Workbench Progress

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    I’m working on a workbench of Paul’s design with some very slight modifications. His design with the aprons dadoed into the leg frames is fantastic. I rammed the bench from the end as hard as I could and could not rack it all. It’s rock solid.

    I built the entire thing out of glue up Douglas fir 2×4’s including the aprons. I just couldn’t find quality lumber in 2×12 and actually think it gives the aprons an interesting look. I extended the right side for a tail vise. The well is 7″ wide. I counter-bored the screws a bit for plugging, but had to be careful on the aprons because with the 1/2″ dado, I only counter-bored about 1/8″.

    The total bench height is 38″ and I’m 6′ tall. Someone was collecting statistics on that as I recall. It seems like it might be about an inch too tall, but I can always cut it down.

    Thanks Paul for this great design. I’ve learned a ton building it. Now to just find the time to finish it.


    Looking gooood 😉

    Nicely done Jeff 🙂

    Joseph Sellers

    Looks wonderful. Nice work!


    Really good looking bench 🙂

    Nice job!

    Located in Jönköping, Sweden.


    Thanks all. I was looking at plans for another traditional workbench and started counting up the number of power tools they required. Bandsaw, router with table, table saw, joiner, flat top saw blade, dado blade set, drill press, mortiser, three different router bits, various routing jigs, dust collection, etc. Paul’s design and techniques: Chisel, handsaw, mallet, combo square, knife, plane. Lower electric bills and a smaller gut to boot.


    That is a nice bench Jeff,

    hope to built one myself someday.

    Lopik - Netherlands





    Jeff / Dick …..Nice benches guys.


    Hi Jeff,

    I sincerely think you’ve made an excellent job of your bench.  Standing at 6’2″ I tend to prefer a taller bench and have a feeling you will too, as I find having mine set at between 38″ – 39″ in height tends to ease on back ache and stress in comparison to lower bench heights.  More positives come to light as you find yourself not having to stoop when cutting dovetails, etc., laying out work, chopping mortise, assembling finished pieces and the list goes on.  You find yourself able to relax into your work and discover the fact correctly positioned work pieces helps one shift focus from aching joints/muscles and on to more important aspects such as cutting accurately, planing freely and allowing technique to develop and flow more readily. 🙂

    IMHO A great deal of mis-information is out there regarding recommended bench heights – heavily based upon 100 yr plus benches – but many seem to forget craftsmen of old were shorter in stature (Average height was between 5’4″ – 5’7″) and bench heights followed suit regardless of whether they were using wooden, iron clad infill, or iron bodied hand planes.  Reduce my height by 7″ and a 34″ bench height would be close to ideal for me to work at,  but the likes of Chris Schwarz (At approx 6’3″) must suffer when using such low benches.  If not now, he will in future yrs.  What I’ve found over the past 46 + yrs is that if a bench top rests approximately an inch or so below your navel it will tend to be the right height for you and not too far below your centre of gravity.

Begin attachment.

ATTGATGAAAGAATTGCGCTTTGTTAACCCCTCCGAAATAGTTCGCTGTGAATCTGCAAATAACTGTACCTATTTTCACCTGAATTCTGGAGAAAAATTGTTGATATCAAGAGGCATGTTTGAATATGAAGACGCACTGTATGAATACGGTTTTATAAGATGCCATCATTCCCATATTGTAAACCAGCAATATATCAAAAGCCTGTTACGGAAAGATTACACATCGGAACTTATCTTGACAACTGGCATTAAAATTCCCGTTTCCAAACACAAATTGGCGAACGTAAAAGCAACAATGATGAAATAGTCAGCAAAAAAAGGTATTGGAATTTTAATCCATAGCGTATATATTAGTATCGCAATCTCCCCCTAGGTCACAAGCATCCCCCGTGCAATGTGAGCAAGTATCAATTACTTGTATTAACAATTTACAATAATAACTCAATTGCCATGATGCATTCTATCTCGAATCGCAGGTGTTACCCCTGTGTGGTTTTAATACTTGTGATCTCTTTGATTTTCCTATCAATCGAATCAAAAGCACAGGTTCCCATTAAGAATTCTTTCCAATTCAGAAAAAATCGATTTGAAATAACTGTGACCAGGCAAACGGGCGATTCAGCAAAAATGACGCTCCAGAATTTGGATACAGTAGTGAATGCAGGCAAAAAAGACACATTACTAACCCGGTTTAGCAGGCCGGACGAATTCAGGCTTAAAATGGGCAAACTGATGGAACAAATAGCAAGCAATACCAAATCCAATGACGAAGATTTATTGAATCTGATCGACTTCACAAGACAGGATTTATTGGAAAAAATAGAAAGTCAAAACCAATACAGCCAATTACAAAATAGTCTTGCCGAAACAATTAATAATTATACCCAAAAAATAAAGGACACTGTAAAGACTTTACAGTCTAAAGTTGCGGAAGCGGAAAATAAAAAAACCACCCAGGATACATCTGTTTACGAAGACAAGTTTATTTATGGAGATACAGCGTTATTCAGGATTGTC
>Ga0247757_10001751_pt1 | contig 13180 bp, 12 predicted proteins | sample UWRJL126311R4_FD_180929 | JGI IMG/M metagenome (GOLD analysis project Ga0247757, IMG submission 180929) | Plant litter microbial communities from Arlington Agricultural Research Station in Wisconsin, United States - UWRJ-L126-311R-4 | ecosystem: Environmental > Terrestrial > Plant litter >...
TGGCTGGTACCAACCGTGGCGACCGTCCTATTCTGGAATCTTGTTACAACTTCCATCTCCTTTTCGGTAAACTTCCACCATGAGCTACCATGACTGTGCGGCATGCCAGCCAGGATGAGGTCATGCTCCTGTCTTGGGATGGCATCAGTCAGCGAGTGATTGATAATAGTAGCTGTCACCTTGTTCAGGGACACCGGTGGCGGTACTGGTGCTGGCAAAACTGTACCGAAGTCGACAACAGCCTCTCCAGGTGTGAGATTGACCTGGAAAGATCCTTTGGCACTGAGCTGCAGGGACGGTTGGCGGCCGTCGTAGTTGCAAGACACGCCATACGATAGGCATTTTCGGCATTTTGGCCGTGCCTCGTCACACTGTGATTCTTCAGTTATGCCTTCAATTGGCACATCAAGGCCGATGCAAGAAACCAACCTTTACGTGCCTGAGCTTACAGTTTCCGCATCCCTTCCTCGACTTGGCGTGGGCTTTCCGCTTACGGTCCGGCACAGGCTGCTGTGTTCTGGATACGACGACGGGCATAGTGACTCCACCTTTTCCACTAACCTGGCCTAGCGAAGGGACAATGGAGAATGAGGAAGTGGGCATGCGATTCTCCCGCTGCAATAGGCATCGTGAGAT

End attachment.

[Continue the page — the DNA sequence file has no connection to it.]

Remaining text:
One tends to find workers with lower benches elevating their work in order to be able to manipulate materials and tools more comfortably, or placing more emphasis upon the use of bodily strength and bearing down onto their work as if trying to force.  Allow the tools to serve their intended purpose and physical exertion lessens to a relatively stress free point of relaxation.

    Some recommend users should plane from the legs and hips, but fail to recognise the fact our hands, arms and shoulders play a massive part in controlling the way the plane interacts with materials as both are manipulated beneath our guiding eyes.

    Building a marginally taller bench provides leeway to reduce it’s height if necessary and certainly saves potential problems encompassing the use of risers should it prove too short. 😉

    Food for thought and very well deserved congratulations on building a lovely looking bench Jeff 🙂




    It looks just great! congratulations!!!

    I’m plannig to make my own “Paul’s Bench” but I was wondering that my bench will be against a wall (i have no space for laying it out in room’s center), so do you think the “one top – one wellboard” design suites better? (I’m talking about the bench described in Paul’s DVD)


    Best regards to you all,



    If all round access isn’t required and you’ll only be working from one side of the bench I’d suggest using the “one top – one wellboard” design. 😉



    You are in the same situation as I was.  Little space so I made a bench using Pauls design and made it 4 feet long. It is absolutely rock solid and I am sure it will last me a long time until I have access to a bigger workshop.



    Thanks again all. Alvaro, my thinking first was to make it too tall. Easier to cut the legs down than to add wood. Also I’ve got limited space too, so I’m going with the “one-top one wellboard”. I’ve already had chisels roll off my bench and figured I’d save myself some sharpening. The big ones don’t roll, but my little 1/4″ jobby will literally roll uphill to try and find a way onto the concrete. I thinks it’s old, tired and abused and trying to take its own life. ; )


    Sounds like your old chisel was made by Lemming & Co. 😀



    Yeah, I just hope it doesn’t try to lead my other chisels off the cliff. ; )

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